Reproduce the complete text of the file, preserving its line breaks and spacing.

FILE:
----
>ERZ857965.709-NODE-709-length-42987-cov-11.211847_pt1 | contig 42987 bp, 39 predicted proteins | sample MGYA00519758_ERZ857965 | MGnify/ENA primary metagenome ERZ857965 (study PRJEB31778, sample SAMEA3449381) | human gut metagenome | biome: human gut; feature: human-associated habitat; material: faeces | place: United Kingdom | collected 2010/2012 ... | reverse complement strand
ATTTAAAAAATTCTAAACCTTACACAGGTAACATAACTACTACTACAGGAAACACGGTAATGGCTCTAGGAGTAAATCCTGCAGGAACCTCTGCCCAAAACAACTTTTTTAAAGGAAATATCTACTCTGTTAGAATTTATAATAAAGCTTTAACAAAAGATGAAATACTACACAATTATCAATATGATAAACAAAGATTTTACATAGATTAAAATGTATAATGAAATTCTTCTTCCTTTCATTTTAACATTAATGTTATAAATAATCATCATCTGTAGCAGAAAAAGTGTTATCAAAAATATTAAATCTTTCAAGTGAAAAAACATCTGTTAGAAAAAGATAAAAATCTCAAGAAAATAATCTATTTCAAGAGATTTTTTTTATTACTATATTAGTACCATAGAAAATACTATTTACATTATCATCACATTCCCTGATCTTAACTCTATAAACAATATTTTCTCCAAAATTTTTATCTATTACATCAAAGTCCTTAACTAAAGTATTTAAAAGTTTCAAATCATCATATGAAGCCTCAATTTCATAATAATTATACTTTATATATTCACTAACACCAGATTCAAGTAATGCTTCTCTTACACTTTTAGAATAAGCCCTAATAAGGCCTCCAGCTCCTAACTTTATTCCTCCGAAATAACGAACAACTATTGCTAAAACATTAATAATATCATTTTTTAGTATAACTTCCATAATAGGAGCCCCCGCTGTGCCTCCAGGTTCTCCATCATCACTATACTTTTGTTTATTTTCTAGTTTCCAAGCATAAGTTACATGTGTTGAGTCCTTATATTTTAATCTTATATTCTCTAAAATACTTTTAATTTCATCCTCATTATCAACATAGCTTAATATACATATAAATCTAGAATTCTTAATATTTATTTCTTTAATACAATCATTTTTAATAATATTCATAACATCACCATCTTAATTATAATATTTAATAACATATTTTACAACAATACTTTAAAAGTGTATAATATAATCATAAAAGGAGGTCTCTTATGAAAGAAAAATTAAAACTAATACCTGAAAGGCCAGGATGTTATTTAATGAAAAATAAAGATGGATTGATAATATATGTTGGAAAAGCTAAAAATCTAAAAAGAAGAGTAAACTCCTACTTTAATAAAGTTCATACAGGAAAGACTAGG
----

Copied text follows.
>ERZ857965.709-NODE-709-length-42987-cov-11.211847_pt1 | contig 42987 bp, 39 predicted proteins | sample MGYA00519758_ERZ857965 | MGnify/ENA primary metagenome ERZ857965 (study PRJEB31778, sample SAMEA3449381) | human gut metagenome | biome: human gut; feature: human-associated habitat; material: faeces | place: United Kingdom | collected 2010/2012 ... | reverse complement strand
ATTTAAAAAATTCTAAACCTTACACAGGTAACATAACTACTACTACAGGAAACACGGTAATGGCTCTAGGAGTAAATCCTGCAGGAACCTCTGCCCAAAACAACTTTTTTAAAGGAAATATCTACTCTGTTAGAATTTATAATAAAGCTTTAACAAAAGATGAAATACTACACAATTATCAATATGATAAACAAAGATTTTACATAGATTAAAATGTATAATGAAATTCTTCTTCCTTTCATTTTAACATTAATGTTATAAATAATCATCATCTGTAGCAGAAAAAGTGTTATCAAAAATATTAAATCTTTCAAGTGAAAAAACATCTGTTAGAAAAAGATAAAAATCTCAAGAAAATAATCTATTTCAAGAGATTTTTTTTATTACTATATTAGTACCATAGAAAATACTATTTACATTATCATCACATTCCCTGATCTTAACTCTATAAACAATATTTTCTCCAAAATTTTTATCTATTACATCAAAGTCCTTAACTAAAGTATTTAAAAGTTTCAAATCATCATATGAAGCCTCAATTTCATAATAATTATACTTTATATATTCACTAACACCAGATTCAAGTAATGCTTCTCTTACACTTTTAGAATAAGCCCTAATAAGGCCTCCAGCTCCTAACTTTATTCCTCCGAAATAACGAACAACTATTGCTAAAACATTAATAATATCATTTTTTAGTATAACTTCCATAATAGGAGCCCCCGCTGTGCCTCCAGGTTCTCCATCATCACTATACTTTTGTTTATTTTCTAGTTTCCAAGCATAAGTTACATGTGTTGAGTCCTTATATTTTAATCTTATATTCTCTAAAATACTTTTAATTTCATCCTCATTATCAACATAGCTTAATATACATATAAATCTAGAATTCTTAATATTTATTTCTTTAATACAATCATTTTTAATAATATTCATAACATCACCATCTTAATTATAATATTTAATAACATATTTTACAACAATACTTTAAAAGTGTATAATATAATCATAAAAGGAGGTCTCTTATGAAAGAAAAATTAAAACTAATACCTGAAAGGCCAGGATGTTATTTAATGAAAAATAAAGATGGATTGATAATATATGTTGGAAAAGCTAAAAATCTAAAAAGAAGAGTAAACTCCTACTTTAATAAAGTTCATACAGGAAAGACTAGG